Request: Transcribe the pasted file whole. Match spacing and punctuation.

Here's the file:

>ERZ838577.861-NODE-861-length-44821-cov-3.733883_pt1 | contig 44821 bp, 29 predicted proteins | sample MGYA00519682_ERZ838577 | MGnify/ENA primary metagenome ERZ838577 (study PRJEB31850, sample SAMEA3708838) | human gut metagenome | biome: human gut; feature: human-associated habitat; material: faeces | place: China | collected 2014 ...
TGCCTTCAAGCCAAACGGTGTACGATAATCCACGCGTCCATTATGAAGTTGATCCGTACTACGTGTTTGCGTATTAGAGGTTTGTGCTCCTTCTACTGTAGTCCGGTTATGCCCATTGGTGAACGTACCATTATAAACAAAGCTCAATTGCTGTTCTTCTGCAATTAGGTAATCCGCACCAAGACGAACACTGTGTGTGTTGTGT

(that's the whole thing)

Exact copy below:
>ERZ838577.861-NODE-861-length-44821-cov-3.733883_pt1 | contig 44821 bp, 29 predicted proteins | sample MGYA00519682_ERZ838577 | MGnify/ENA primary metagenome ERZ838577 (study PRJEB31850, sample SAMEA3708838) | human gut metagenome | biome: human gut; feature: human-associated habitat; material: faeces | place: China | collected 2014 ...
TGCCTTCAAGCCAAACGGTGTACGATAATCCACGCGTCCATTATGAAGTTGATCCGTACTACGTGTTTGCGTATTAGAGGTTTGTGCTCCTTCTACTGTAGTCCGGTTATGCCCATTGGTGAACGTACCATTATAAACAAAGCTCAATTGCTGTTCTTCTGCAATTAGGTAATCCGCACCAAGACGAACACTGTGTGTGTTGTGT